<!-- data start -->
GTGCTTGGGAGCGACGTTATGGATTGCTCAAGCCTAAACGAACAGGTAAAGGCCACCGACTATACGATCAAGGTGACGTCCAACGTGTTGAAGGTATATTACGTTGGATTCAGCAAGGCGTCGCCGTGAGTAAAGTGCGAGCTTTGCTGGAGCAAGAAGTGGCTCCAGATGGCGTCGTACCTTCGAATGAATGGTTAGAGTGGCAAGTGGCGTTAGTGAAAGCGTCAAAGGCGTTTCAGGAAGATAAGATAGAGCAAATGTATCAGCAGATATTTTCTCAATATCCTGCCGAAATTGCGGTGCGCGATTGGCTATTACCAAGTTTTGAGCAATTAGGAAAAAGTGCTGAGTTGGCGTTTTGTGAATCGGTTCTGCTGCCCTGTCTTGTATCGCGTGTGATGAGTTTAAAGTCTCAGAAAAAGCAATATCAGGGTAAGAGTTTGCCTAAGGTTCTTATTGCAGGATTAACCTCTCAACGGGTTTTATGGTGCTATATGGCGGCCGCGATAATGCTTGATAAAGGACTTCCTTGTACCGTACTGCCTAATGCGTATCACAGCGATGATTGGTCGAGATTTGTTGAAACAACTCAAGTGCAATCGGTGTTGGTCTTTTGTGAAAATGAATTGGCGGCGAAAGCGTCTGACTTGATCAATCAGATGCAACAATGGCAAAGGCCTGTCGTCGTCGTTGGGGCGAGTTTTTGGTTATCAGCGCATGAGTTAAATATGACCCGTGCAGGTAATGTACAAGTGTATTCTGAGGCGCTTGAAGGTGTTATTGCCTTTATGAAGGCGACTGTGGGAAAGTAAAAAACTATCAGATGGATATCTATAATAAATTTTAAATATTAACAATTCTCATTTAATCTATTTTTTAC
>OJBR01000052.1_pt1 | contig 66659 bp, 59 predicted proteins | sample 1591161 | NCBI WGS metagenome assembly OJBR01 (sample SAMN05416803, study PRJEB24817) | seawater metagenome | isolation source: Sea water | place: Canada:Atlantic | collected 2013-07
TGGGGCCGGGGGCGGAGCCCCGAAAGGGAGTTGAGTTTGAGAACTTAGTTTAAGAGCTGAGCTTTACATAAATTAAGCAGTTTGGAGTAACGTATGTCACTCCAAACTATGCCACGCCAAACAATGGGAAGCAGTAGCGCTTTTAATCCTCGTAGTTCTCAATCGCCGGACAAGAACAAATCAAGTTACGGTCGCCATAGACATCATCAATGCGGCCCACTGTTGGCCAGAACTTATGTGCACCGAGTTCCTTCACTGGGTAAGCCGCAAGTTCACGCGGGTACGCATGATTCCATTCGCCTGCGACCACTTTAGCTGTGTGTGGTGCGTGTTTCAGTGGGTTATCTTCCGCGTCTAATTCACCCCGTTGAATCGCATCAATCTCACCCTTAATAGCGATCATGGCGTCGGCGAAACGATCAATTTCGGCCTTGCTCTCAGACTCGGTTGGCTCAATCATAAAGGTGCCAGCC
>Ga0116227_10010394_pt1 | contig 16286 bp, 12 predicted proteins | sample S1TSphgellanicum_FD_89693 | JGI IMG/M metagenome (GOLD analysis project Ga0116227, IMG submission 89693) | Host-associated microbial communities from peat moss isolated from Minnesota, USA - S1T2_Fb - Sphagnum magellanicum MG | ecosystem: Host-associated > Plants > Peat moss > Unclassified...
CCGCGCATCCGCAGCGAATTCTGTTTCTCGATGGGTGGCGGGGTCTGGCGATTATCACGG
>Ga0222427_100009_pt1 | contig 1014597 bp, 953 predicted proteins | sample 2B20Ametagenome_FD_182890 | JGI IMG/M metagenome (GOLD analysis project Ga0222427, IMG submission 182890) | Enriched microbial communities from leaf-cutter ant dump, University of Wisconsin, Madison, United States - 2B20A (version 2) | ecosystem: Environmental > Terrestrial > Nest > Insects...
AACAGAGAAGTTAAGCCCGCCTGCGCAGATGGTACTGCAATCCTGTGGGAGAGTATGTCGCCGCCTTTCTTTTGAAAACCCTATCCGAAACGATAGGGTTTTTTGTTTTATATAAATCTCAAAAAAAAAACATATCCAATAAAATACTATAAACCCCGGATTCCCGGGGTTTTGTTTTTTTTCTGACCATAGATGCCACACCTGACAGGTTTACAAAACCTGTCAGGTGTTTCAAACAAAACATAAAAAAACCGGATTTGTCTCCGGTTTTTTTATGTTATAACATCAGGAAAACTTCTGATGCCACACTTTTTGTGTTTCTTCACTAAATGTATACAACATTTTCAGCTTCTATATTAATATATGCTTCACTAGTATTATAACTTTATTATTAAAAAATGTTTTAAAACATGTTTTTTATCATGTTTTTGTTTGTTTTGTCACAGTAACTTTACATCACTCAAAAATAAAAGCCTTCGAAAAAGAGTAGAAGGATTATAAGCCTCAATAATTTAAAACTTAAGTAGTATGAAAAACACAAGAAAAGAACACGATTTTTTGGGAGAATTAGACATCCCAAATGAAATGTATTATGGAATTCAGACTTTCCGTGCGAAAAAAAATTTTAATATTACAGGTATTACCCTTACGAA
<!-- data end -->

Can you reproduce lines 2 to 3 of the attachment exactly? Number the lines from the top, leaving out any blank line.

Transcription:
>OJBR01000052.1_pt1 | contig 66659 bp, 59 predicted proteins | sample 1591161 | NCBI WGS metagenome assembly OJBR01 (sample SAMN05416803, study PRJEB24817) | seawater metagenome | isolation source: Sea water | place: Canada:Atlantic | collected 2013-07
TGGGGCCGGGGGCGGAGCCCCGAAAGGGAGTTGAGTTTGAGAACTTAGTTTAAGAGCTGAGCTTTACATAAATTAAGCAGTTTGGAGTAACGTATGTCACTCCAAACTATGCCACGCCAAACAATGGGAAGCAGTAGCGCTTTTAATCCTCGTAGTTCTCAATCGCCGGACAAGAACAAATCAAGTTACGGTCGCCATAGACATCATCAATGCGGCCCACTGTTGGCCAGAACTTATGTGCACCGAGTTCCTTCACTGGGTAAGCCGCAAGTTCACGCGGGTACGCATGATTCCATTCGCCTGCGACCACTTTAGCTGTGTGTGGTGCGTGTTTCAGTGGGTTATCTTCCGCGTCTAATTCACCCCGTTGAATCGCATCAATCTCACCCTTAATAGCGATCATGGCGTCGGCGAAACGATCAATTTCGGCCTTGCTCTCAGACTCGGTTGGCTCAATCATAAAGGTGCCAGCC